Soul Mates

Religion, Sex, Love, and Marriage among African Americans and Latinos

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W. Bradford Wilcox, Nicholas H. Wolfinger
  • New York, NY: 
    Oxford University Press
    , February
     248 pages.
     For other formats: Link to Publisher's Website.


Religion is, arguably, second only to family as the most influential institution shaping American life, providing practices, values, and social spaces that connect groups of people with one another. The shifting landscape of American family life during the last couple of decades, then, evokes questions about the relationship between family and religion. In Soul Mates, W. Bradford Wilcox and Nicholas H. Wolfinger take up the question of religion’s impact on the family, and investigate the possibility that religion creates conditions for successful relationships in both African American and Latino communities. The authors conclude that religion “is linked to higher marriage rates and happier relationships in large part because churches foster an ethic of care and enforce a code of decency among their members” (24).

According to Wilcox and Wolfinger’s research, consistent church attendance breeds a set of orientations and behaviors that support stability and happiness within marriages, families, and relationships. They use this information in chapter 3 to claim that faith makes a difference in how African Americans and Latinos relate to sexual activity and childbearing. Wilcox and Wolfinger find, though this is not as significant as with whites, religious influence on sexual and childbearing behavior is notable for African Americans and Latinos. Even more, they argue that these groups generally maintain traditional views about sex and child bearing and have a low likelihood of both pre-marital and extra-marital sex, and bearing children outside of marriage.

The authors also examine pro-marriage attitudes in African American and Latino communities. They suggest that religion does indeed promote marriage as an ideal relational goal and leads to measurably higher marriage rates among these groups. According to Wilcox and Wolfinger in chapter 4, these higher rates are a consequence of the significant and positive emphasis churches place on family life. Connected with the code of decency, such an emphasis results in collective appreciation for stable, long-standing relationships. They also claim—in chapter 5 and in the conclusion—that religion influences the quality of relationships within these groups. Beyond stability, Wilcox and Wolfinger assert that both married and unmarried couples who engage in religious faith practices enjoy happy, high-quality relationships.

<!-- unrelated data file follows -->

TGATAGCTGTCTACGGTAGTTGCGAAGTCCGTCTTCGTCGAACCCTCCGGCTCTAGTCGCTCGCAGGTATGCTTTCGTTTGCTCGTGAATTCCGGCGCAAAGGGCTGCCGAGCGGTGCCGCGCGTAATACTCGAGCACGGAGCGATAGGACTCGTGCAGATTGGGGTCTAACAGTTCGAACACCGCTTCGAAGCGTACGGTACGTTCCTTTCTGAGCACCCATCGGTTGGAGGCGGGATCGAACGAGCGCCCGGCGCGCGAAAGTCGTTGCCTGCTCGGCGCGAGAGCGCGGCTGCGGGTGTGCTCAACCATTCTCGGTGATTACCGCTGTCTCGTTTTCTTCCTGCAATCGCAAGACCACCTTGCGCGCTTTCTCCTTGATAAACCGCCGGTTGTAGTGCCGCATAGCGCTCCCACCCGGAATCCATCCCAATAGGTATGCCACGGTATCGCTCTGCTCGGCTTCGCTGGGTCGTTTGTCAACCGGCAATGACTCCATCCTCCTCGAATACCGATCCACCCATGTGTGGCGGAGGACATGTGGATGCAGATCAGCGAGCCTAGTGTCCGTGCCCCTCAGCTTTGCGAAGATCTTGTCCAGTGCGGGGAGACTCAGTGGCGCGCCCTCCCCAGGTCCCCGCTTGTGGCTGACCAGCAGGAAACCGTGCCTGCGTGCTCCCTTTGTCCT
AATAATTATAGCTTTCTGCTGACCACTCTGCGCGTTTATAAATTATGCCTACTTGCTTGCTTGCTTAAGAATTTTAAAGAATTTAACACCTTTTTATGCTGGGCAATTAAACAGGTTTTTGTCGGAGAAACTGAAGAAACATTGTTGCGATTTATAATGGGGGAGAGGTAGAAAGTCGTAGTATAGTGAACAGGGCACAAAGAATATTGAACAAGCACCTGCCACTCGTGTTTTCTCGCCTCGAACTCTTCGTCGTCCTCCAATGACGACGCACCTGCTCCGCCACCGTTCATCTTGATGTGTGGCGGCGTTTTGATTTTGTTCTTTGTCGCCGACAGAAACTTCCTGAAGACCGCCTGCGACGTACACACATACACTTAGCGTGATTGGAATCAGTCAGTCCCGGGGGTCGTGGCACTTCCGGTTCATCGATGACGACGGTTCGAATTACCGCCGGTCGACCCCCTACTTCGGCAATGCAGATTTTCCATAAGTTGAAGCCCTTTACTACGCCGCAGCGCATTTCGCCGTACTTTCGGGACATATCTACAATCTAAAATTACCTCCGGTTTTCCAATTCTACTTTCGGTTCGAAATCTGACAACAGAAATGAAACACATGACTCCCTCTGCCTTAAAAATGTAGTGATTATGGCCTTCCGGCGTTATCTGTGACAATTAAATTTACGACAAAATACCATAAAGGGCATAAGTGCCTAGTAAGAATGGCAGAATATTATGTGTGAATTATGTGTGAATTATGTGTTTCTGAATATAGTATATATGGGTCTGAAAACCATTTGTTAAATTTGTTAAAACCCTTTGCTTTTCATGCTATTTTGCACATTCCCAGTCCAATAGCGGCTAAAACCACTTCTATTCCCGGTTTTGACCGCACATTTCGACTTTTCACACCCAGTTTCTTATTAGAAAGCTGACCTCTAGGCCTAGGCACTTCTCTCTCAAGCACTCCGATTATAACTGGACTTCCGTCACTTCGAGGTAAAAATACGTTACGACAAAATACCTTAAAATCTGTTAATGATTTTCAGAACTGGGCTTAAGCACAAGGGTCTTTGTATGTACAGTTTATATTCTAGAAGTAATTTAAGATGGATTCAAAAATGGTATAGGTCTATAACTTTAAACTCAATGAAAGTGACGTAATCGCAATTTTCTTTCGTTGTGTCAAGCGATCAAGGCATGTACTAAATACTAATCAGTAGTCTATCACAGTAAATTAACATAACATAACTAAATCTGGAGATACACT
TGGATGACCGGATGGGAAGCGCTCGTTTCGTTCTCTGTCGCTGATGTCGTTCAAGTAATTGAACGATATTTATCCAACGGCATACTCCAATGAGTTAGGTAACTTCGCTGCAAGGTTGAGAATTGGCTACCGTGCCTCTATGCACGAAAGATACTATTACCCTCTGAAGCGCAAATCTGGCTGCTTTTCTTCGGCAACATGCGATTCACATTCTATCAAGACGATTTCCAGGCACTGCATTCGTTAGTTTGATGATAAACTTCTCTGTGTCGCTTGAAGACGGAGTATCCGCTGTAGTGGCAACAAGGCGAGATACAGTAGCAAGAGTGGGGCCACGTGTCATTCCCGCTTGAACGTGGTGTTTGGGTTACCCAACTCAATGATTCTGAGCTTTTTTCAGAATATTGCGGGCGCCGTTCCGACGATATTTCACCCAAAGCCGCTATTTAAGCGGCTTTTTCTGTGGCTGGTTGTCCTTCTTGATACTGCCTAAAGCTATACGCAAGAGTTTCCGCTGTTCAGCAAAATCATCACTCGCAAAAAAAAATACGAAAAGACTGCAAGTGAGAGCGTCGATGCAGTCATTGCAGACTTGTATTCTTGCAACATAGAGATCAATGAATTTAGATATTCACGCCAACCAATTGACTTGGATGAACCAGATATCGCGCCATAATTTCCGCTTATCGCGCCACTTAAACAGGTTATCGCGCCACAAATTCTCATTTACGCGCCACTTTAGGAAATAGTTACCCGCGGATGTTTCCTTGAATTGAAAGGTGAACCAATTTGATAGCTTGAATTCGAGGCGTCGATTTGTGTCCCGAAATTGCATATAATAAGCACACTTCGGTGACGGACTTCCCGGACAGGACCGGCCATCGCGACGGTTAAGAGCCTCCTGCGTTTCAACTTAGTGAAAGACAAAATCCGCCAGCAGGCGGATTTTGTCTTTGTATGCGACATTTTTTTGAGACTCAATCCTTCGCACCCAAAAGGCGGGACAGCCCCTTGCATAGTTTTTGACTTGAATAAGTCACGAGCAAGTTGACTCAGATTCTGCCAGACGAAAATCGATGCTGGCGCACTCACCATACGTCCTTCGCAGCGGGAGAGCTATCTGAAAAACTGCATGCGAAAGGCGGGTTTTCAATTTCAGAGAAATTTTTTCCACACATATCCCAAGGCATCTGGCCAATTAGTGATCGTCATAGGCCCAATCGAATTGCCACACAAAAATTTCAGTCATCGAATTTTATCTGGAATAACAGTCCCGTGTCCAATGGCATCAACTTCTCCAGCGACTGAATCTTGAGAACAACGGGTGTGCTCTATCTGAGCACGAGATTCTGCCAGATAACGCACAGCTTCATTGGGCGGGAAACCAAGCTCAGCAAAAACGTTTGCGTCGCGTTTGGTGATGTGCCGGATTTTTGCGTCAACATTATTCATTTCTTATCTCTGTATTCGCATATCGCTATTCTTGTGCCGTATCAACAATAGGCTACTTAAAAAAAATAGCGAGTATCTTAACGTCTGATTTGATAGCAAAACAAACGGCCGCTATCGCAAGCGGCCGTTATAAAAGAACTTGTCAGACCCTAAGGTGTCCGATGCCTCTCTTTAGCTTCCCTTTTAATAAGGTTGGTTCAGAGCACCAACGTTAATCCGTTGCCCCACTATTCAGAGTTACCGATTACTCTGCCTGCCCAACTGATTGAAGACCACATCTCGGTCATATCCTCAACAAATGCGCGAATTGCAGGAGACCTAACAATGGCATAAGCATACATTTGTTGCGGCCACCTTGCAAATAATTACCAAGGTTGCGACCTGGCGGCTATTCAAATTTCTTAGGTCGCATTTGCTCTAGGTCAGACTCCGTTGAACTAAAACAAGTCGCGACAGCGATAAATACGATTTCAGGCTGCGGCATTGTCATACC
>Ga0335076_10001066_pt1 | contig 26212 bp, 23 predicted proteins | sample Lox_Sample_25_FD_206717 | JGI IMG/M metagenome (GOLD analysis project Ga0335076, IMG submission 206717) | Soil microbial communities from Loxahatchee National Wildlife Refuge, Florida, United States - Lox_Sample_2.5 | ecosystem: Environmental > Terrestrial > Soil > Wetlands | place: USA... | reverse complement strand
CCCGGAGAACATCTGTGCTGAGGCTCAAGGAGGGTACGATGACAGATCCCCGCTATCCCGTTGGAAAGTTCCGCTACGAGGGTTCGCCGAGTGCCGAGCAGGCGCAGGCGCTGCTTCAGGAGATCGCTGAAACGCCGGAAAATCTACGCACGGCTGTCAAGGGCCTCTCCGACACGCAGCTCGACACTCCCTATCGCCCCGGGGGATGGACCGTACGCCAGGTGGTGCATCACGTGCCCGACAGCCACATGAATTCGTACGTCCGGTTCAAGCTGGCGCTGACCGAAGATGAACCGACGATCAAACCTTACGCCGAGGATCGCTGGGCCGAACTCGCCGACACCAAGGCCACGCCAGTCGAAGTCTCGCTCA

Soul Mates is an interesting exposition of the valuable role religion plays in the lives and relationships of African Americans and Latinos. Wilcox and Wolfinger aptly use survey data and interviews to explore the dearth of information about these communities since much of the information circulating about the social, cultural, and economic realities among African Americans and Latinos excludes religion as an influential vector. Yet their examination of religion in these communities derives mainly from Christian perspectives, and “church” becomes synonymous with “religious institution” in a way that obfuscates other religious practices and beliefs within these communities. Given their attention to the practical and moral value of affinity groups, they would have done well to attend to the diverse ways in which these groups form, and learn from a variety of religiously oriented gatherings and spaces. Even more, their discussion of religion’s impact builds on a notion of decency, yet Wilcox and Wolfinger never explain what such decency entails.

Another concern is Wilcox and Wolfinger’s slippery usage of language related to race and ethnicity. Throughout the book, “black” becomes synonymous with “African American.” For example, they write, “Nevertheless, judging by the preaching, teaching, and pastoral programming of black and Latino churches, we expect religion to foster adherence to the code of decency among African Americans and Latinos in the United States” (55). Such slippage erases the conceptual and concrete complexity of race and ethnicity in a text focused on the experience of racially minoritized groups, designating African American-ness as the lens through which readers ought to understand blackness. What do the authors make, for example, of Afro-Latinos? Intersectional analysis would have been a helpful tool for Wilcox and Wolfinger to apply to the social identity categories investigated in this book.

Ultimately, I find Wilcox and Wolfinger’s exploration in Soul Mates an intriguing—albeit heterosexually focused—contribution to discourse on American families. Smartly researched and coherently written, their text offers insight into the shifting landscape of relationships within communities that experience significant external pressures and face systematic oppression. This concentrated study on minoritized relational practices results in an informed description of the religious resources positively impacting African American and Latino communities.

About the Reviewer(s): 

Nikki (Thelathia) Young is Assistant Professor of Women's and Gender Studies at Bucknell University. 

Date of Review: 
August 30, 2016
About the Author(s)/Editor(s)/Translator(s): 

W. Bradford Wilcox is Associate Professor of Sociology and Director of the National Marriage Project at the University of Virginia. He also serves as a senior fellow at the Institute for Family Studies and a visiting scholar at the American Enterprise Institute. 

Nicholas H. Wolfinger is Professor in the Department of Family and Consumer Studies and Adjunct Professor of Sociology at the University of Utah.



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